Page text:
Welcome to the weirdest hospitality experience this side of Norman Bates.
Created by the Duplass brothers, this new anthology series — which, increasingly, seems like the only kind of series anyone wants to make anymore — offers different tales set in the same motel room, with a new cast of characters every week. The mind-bending premiere features a babysitting gig gone horribly wrong; a later episode finds Orlando Jones as a cult priest promising “transcendence.”
With eerie vibes and plenty of suspense, Room 104 comes off as a funhouse lab for the Duplass duo’s most out-there ideas — and they have a lot of out-there ideas. This may come as a surprise for people who associate them primarily with talk-y relationship dramas like Togetherness and The Puffy Chair, but a lot of their productions have a devilish strain running through them, from the indie sci-fi puzzle Safety Not Guaranteed to the downright creepy Elisabeth Moss-starring thriller The One I Love.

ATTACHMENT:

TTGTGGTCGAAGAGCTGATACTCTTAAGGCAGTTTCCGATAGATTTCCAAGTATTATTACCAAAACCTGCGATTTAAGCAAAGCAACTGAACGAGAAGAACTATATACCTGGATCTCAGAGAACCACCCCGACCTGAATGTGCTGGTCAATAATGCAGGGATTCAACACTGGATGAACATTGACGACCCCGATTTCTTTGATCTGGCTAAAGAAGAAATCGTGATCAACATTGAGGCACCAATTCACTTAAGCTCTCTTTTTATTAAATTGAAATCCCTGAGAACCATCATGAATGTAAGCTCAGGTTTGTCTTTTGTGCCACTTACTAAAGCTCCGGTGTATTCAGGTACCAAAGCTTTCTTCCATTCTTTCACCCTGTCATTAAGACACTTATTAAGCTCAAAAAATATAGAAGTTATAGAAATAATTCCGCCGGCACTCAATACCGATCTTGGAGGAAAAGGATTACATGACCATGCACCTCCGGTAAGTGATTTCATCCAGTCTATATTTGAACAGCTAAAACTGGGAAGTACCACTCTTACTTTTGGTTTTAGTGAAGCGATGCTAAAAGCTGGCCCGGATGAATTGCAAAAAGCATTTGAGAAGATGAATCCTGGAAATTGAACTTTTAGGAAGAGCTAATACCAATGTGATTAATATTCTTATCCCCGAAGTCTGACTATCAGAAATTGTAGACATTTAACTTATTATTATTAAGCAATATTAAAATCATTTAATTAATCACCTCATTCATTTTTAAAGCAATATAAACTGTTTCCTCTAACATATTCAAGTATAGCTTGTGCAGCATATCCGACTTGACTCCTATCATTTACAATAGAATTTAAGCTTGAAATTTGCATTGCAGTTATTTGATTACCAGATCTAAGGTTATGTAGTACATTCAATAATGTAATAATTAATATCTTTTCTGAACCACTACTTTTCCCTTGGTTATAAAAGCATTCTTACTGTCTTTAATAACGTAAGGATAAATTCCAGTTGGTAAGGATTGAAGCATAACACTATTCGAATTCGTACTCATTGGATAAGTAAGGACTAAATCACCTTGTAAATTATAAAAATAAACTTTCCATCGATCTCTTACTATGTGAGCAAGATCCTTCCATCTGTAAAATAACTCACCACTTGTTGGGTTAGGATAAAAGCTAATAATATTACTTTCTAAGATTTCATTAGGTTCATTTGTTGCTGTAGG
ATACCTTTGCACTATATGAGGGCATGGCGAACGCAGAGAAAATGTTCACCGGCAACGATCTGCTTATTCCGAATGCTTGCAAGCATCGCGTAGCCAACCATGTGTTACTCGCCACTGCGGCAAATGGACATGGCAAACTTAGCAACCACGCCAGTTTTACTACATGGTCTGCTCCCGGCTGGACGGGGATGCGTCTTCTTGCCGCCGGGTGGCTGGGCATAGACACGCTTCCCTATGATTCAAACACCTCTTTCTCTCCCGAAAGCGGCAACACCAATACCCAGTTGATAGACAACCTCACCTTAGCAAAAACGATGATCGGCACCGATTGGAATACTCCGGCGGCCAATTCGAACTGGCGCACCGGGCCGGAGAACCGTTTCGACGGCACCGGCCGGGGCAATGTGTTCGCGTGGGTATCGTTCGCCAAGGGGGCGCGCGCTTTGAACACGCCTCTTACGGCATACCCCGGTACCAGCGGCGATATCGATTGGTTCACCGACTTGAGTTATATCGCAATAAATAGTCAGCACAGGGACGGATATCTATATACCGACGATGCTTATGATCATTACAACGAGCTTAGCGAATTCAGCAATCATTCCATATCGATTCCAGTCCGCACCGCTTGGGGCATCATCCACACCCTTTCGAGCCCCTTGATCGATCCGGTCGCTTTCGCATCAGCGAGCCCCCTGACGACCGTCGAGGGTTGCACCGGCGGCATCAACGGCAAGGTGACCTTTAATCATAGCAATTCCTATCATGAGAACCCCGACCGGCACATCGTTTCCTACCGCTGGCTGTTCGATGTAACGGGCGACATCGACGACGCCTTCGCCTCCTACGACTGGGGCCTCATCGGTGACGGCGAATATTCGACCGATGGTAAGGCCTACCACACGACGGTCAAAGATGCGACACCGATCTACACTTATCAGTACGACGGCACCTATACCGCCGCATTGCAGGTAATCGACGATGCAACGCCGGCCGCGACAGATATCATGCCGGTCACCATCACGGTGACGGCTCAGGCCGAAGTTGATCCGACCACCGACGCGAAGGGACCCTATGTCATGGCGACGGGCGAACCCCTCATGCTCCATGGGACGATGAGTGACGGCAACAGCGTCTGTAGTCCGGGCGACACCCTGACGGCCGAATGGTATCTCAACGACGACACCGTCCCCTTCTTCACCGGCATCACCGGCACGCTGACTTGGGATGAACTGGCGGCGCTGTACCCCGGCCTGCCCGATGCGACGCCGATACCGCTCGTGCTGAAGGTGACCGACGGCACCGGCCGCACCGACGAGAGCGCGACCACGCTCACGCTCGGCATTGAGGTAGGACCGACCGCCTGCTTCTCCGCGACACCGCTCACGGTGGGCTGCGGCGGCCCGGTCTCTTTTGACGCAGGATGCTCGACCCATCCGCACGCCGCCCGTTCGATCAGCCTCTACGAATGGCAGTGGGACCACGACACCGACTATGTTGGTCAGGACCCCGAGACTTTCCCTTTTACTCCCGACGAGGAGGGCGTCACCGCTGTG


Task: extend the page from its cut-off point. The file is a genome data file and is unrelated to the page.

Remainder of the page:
These stories are in that vein — less mumblecore and more Black Mirror. Not all the episodes are necessarily dark though. Some of the better ones offer the kind of short slice-of-life moments, not too different from the humans-doing-stuff vignettes one might find on HBO’s High Maintenance. Take, for instance, a stressful episode that centers entirely on the phone conversations between an aspiring screenwriter and his mother, or the breathtaking half-hour featuring a beautifully choreographed montage of two women dancing.
Half the fun of Room 104 is not knowing what you’ll get in a given episode. Not every half-hour will connect, and some might be annoyed by the half-baked nature of some of the stories. But that’s also its charm. It’s experimental theater meets short story — a refreshing, frequently pleasurable break from the mandatory 12-episode binges that dominate the TV landscape today.